History Night II maps the past

Ray Watson, Greg Gerritt and David Kolsky find their bearings on an insurance map from the early 20th century.

Ray Watson, Greg Gerritt and David Kolsky find their bearings on an insurance map from the early 20th century. Sue Korté (left) provided the maps.

About 20 neighbors took part in our “Where the East Side Used to Be” History NIght on Tuesday, November 23 at Church of the Redeemer. This neighborhood history event was organized in partnership with the Mt. Hope Neighborhood Association to give everyone a chance to share their own stories about the past of our neighborhood. After looking at maps from the 1900s and 1950s, we made a short list of vanished stores, restaurants and schools. We agreed to continue exploring the past by seeking knowledge, photos and other records of the past from our neighbors with more events and projects in 2010.

We focused mainly on the area between North Main Street or the Moshassuck River on the west to Hope Street on the east and from Olney Street north to Pawtucket. About 20 people attended. The first joint History Night was held in September of 2008 and focused on the history of North Main Street, including the Providence Steamroller football team, (1928 National Football League champions!) which held games on the site of the present Shaw’s Plaza.

Maps and images

After introductions, we got up to inspect two sets of maps on display. One set of photocopies of Sanborn insurance maps from 1957, showed what the neighborhood looked like about the time it first reached full “build out” (all land developed) but before major projects like University Heights, Route 95 and Miriam Hospital expansion occurred. We also had a few images of buildings from the Historical Society collection and Mt. Hope Neighborhood Association.

Another collection of original, full-size color insurance maps, brought by Susan Korté, showed different sections of the neighborhood from sometime prior to 1920, perhaps as early as the 1890s. These maps showed some very interesting “used to be” sites:

  • · A reservoir on the site of Hope High (Hope Street High was across the street).
  • · The Metcalf Botanical Gardens at the site of Brown’s Alumni Stadium.
  • · Brown’s sports field taking up several blocks between Camp and Ivy Street.
  • · Open space north of Rochambeau between Summit and North Main.
  • · More undeveloped land from Top Street to Hope where Tenth, Eleventh and Twelfth Streets are today.
  • · Many more neighborhood schools, all named for streets: Montague Street, Doyle Avenue, Camp Street, Rochambeau Avenue and Summit Avenue.
  • · A surprising number of greenhouses.

Attendees were invited to share recollections of businesses, schools and neighborhood groups by adding Post-it notes to the maps. Here were some of the places we could remember:

Camp Street Businesses: Miss Garr’s, Al the Barber, Biller’s Supermarket, Izzy’s Drug, Kay’s Launderette, Forrest Drug Store (corner of Forrest) and “some shoe store.”

Hope Street Businesses: Lad & Lassie Shoes, A&P Grocery at Fourth Street (current RI Festival Ballet), the Hope Street Theater (later Cinerama, now the CVS), Al Abelson Restaurant, Skipper’s Restaurant, a 5&10 Cent store on Rochambeau close to Hope, and another on Hope near the north end of Lippitt Park. Delise’s Grocery across from [Lippitt Park?]

Schools: Summit Avenue School, Nathan Bishop Middle, RI School for the Deaf, Hope High, the Montague Street School (later Mt. Hope Daycare, now YMCA Daycare)), St. Raymond’s School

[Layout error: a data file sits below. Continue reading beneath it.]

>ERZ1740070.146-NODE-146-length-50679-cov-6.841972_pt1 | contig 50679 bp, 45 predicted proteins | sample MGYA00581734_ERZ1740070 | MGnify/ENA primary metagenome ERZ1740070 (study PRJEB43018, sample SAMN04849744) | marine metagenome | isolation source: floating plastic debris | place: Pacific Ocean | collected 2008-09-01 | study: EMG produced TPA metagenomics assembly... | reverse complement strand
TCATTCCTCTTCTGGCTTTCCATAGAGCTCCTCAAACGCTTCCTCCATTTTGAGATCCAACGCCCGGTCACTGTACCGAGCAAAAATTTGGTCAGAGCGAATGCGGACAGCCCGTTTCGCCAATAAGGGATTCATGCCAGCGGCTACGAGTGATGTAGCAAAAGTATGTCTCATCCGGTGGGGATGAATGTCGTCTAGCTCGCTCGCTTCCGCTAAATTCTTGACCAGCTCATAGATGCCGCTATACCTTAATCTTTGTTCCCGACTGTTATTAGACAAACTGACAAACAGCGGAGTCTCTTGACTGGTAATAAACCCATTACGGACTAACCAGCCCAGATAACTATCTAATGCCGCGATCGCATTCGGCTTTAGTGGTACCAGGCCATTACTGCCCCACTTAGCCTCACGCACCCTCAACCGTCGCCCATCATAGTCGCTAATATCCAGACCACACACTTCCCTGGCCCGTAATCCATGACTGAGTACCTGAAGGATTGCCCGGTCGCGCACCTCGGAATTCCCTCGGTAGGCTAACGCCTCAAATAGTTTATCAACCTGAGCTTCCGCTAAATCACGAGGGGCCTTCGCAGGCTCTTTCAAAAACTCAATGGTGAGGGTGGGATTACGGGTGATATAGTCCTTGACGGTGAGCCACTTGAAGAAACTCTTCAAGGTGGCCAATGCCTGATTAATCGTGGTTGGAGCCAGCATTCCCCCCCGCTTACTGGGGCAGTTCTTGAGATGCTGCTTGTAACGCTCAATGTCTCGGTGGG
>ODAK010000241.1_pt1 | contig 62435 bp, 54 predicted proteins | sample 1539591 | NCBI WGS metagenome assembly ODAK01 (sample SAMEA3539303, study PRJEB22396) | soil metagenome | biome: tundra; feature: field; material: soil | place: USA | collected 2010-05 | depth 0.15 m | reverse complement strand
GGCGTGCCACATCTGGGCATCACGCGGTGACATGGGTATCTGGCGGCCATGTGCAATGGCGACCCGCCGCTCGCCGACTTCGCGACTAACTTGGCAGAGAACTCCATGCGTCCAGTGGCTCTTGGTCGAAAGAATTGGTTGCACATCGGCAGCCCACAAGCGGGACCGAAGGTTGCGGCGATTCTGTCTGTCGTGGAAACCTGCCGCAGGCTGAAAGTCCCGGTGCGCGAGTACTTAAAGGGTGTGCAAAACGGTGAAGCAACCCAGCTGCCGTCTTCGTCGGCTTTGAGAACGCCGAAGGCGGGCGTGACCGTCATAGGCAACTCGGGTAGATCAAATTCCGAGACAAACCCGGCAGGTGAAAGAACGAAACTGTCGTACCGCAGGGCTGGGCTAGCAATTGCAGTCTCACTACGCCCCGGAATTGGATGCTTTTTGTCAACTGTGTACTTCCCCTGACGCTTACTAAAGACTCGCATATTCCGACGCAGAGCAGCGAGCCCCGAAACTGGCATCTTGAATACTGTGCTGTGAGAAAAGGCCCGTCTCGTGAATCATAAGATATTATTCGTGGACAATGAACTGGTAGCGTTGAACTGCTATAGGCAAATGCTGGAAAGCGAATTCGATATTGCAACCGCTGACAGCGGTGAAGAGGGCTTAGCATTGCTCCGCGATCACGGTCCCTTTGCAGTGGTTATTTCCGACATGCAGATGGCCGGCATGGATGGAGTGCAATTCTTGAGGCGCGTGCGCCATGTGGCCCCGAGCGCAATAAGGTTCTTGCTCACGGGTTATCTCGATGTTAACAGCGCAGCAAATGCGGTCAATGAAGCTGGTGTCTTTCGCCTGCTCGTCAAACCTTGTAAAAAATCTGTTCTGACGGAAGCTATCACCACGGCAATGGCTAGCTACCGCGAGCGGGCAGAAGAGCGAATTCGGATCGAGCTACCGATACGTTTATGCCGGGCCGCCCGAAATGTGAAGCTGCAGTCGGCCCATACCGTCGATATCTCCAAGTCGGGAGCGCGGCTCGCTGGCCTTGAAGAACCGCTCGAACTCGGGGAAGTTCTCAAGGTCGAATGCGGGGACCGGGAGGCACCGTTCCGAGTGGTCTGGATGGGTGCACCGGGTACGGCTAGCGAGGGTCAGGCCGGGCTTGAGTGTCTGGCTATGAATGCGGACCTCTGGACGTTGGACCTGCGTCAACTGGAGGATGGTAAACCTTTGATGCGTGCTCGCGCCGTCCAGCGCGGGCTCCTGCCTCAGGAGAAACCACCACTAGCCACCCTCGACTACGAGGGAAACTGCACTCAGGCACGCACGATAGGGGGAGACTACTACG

After lively informal small-group discussions prompted by the maps, we collected to talk about how to gather, share and preserve more knowledge of the past.

What do we want to know about our history?

  • Schools in our neighborhood.
  • Immigration
  • Professions and livelihoods
  • History of businesses: Hope Street businesses
  • Who has lived in my house?
  • What was the role of farming, food growing and greenhouses here?
  • How have we changed this place over time? Have we changed it for better or worse?
  • Transportation: the College Hill trolly/bus tunnel, trolley lines on North Main, Hope and Blackstone
  • Race relations and the history of the University Heights area
  • Sports and entertainment
  • The Rhode Island Auditorium – teams and performances
  • Cycle track, football team and later drive-in movie at Shaws Plaza
  • Fields behind the Auditorium where circuses were held and zeppelins landed.
  • Child work in stores (and other businesses?)
  • Scandals in the neighborhood.

Where should we look for more information?

  • · Oral histories and personal recollections.
  • · Photos from personal and family collections
  • · Ethnic societies: Jewish Historical Society, Black History Society
  • · RI Historical Society
  • · RI Public Library’s Rhode Island Room, newspaper archives and online catalog
  • · Brown University Libraries
  • · Summit Ave. School Facebook group (Al Chin maintains)

What should we do now?

  • · Solicit personal reminiscences for publication in Summit News and online.
  • · Try to get article in RI Historical Society magazine – some people strongly preferred a published product to an online focus.
  • · Get together as a group periodically to continue discussions.

Everyone was interested in having another history night. March, after the SNA Annual Meeting in February, seems like a good time for the next public event. In the meantime a number of people were interested in meeting more frequently. I will set up a meeting in January where we can refine and follow through on the ideas we put forward tonight.

Anyone interested in joining in may contact Jon Howard (contact information below).

Submitted

Jonathan Howard
178 Ninth St
331-2272
jon@ceffect.com

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